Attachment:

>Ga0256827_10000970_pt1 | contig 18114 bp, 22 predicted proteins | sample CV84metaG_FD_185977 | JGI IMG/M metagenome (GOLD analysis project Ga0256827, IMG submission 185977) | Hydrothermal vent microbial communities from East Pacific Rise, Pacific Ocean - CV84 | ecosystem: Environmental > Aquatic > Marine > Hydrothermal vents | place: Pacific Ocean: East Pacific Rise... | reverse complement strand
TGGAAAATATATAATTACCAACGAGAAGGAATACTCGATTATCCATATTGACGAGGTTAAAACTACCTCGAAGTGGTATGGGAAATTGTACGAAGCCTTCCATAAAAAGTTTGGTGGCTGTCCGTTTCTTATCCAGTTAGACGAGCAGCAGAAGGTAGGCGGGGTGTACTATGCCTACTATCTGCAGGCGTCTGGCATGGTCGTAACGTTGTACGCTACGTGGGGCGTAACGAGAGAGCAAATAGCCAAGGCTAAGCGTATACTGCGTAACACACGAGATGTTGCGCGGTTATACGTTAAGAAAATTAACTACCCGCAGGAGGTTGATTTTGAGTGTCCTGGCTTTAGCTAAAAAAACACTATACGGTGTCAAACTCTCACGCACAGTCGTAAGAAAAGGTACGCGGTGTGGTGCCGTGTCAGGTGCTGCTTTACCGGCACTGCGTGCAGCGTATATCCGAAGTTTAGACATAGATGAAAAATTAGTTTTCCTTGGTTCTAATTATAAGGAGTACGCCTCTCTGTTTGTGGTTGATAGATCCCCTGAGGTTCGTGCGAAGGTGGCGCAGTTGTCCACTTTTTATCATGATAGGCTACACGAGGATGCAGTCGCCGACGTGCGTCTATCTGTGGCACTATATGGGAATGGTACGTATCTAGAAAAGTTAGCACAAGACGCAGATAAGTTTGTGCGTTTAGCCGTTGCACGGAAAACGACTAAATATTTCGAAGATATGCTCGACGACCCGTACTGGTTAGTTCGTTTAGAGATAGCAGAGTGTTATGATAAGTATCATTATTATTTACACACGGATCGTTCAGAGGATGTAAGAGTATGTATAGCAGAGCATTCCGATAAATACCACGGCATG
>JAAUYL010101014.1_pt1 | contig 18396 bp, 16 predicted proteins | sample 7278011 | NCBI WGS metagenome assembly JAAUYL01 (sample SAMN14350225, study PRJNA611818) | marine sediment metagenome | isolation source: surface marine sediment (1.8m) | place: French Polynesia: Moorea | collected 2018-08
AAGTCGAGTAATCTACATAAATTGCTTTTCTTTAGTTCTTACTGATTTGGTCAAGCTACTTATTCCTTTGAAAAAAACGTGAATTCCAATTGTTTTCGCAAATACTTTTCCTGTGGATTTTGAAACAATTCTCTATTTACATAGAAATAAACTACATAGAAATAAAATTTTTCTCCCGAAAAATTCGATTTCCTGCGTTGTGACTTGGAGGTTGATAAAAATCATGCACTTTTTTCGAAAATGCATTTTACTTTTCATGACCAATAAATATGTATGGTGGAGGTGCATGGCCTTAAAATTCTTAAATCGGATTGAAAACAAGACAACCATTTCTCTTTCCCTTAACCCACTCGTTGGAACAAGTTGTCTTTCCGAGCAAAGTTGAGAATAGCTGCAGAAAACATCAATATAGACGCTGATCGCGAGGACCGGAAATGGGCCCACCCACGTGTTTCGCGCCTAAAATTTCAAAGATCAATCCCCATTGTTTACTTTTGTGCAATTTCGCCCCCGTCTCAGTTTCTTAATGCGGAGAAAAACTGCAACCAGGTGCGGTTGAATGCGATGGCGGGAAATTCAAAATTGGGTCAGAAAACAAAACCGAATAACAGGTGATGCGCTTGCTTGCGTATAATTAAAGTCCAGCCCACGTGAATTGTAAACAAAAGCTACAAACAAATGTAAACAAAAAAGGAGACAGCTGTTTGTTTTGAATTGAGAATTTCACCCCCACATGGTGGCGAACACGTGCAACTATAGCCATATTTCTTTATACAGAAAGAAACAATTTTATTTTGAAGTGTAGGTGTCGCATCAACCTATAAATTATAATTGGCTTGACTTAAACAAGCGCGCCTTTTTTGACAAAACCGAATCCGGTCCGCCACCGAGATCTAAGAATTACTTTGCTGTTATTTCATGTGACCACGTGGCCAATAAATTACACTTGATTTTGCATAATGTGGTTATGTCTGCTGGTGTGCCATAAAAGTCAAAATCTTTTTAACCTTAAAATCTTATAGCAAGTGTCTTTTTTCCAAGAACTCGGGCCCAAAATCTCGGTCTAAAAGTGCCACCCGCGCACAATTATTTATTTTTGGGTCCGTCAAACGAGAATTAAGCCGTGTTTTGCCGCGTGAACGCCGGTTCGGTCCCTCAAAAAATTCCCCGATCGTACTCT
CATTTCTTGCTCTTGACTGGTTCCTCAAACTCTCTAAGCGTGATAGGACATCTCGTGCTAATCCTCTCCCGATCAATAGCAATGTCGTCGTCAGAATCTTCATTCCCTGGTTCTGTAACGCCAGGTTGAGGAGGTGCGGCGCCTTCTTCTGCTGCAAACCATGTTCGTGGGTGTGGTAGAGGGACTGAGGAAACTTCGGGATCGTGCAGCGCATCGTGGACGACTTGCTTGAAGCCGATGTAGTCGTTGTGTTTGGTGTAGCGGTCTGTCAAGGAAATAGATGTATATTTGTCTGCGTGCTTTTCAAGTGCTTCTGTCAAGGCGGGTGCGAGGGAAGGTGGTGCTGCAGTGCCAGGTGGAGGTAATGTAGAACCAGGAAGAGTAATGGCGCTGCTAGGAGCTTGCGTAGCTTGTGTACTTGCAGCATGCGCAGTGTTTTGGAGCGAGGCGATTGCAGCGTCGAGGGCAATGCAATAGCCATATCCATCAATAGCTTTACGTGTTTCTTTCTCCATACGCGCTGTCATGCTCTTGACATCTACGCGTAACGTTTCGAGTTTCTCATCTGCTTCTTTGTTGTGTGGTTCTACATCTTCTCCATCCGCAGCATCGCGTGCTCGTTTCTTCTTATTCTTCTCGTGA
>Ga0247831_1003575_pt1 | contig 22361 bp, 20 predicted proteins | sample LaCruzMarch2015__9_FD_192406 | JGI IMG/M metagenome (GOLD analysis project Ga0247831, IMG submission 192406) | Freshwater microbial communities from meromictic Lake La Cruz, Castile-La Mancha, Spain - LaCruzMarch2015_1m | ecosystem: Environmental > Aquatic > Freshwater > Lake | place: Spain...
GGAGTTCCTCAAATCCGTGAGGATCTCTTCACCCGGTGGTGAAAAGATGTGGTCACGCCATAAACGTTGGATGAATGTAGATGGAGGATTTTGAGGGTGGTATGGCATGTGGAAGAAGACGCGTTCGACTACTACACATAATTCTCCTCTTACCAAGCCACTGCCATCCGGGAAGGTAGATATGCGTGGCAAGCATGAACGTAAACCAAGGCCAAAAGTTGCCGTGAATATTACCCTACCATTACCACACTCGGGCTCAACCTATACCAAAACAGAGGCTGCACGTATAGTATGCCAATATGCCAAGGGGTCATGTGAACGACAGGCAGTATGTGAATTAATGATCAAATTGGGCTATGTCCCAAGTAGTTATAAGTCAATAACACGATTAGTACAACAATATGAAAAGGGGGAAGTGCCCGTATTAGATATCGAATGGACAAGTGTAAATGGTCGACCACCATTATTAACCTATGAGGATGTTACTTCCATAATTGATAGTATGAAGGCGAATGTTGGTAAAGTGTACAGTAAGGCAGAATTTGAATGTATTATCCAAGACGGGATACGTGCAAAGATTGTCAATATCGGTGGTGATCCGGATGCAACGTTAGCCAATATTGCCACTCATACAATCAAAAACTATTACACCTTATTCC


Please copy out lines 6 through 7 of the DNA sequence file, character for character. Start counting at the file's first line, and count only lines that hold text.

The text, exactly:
>Ga0247831_1003575_pt1 | contig 22361 bp, 20 predicted proteins | sample LaCruzMarch2015__9_FD_192406 | JGI IMG/M metagenome (GOLD analysis project Ga0247831, IMG submission 192406) | Freshwater microbial communities from meromictic Lake La Cruz, Castile-La Mancha, Spain - LaCruzMarch2015_1m | ecosystem: Environmental > Aquatic > Freshwater > Lake | place: Spain...
GGAGTTCCTCAAATCCGTGAGGATCTCTTCACCCGGTGGTGAAAAGATGTGGTCACGCCATAAACGTTGGATGAATGTAGATGGAGGATTTTGAGGGTGGTATGGCATGTGGAAGAAGACGCGTTCGACTACTACACATAATTCTCCTCTTACCAAGCCACTGCCATCCGGGAAGGTAGATATGCGTGGCAAGCATGAACGTAAACCAAGGCCAAAAGTTGCCGTGAATATTACCCTACCATTACCACACTCGGGCTCAACCTATACCAAAACAGAGGCTGCACGTATAGTATGCCAATATGCCAAGGGGTCATGTGAACGACAGGCAGTATGTGAATTAATGATCAAATTGGGCTATGTCCCAAGTAGTTATAAGTCAATAACACGATTAGTACAACAATATGAAAAGGGGGAAGTGCCCGTATTAGATATCGAATGGACAAGTGTAAATGGTCGACCACCATTATTAACCTATGAGGATGTTACTTCCATAATTGATAGTATGAAGGCGAATGTTGGTAAAGTGTACAGTAAGGCAGAATTTGAATGTATTATCCAAGACGGGATACGTGCAAAGATTGTCAATATCGGTGGTGATCCGGATGCAACGTTAGCCAATATTGCCACTCATACAATCAAAAACTATTACACCTTATTCC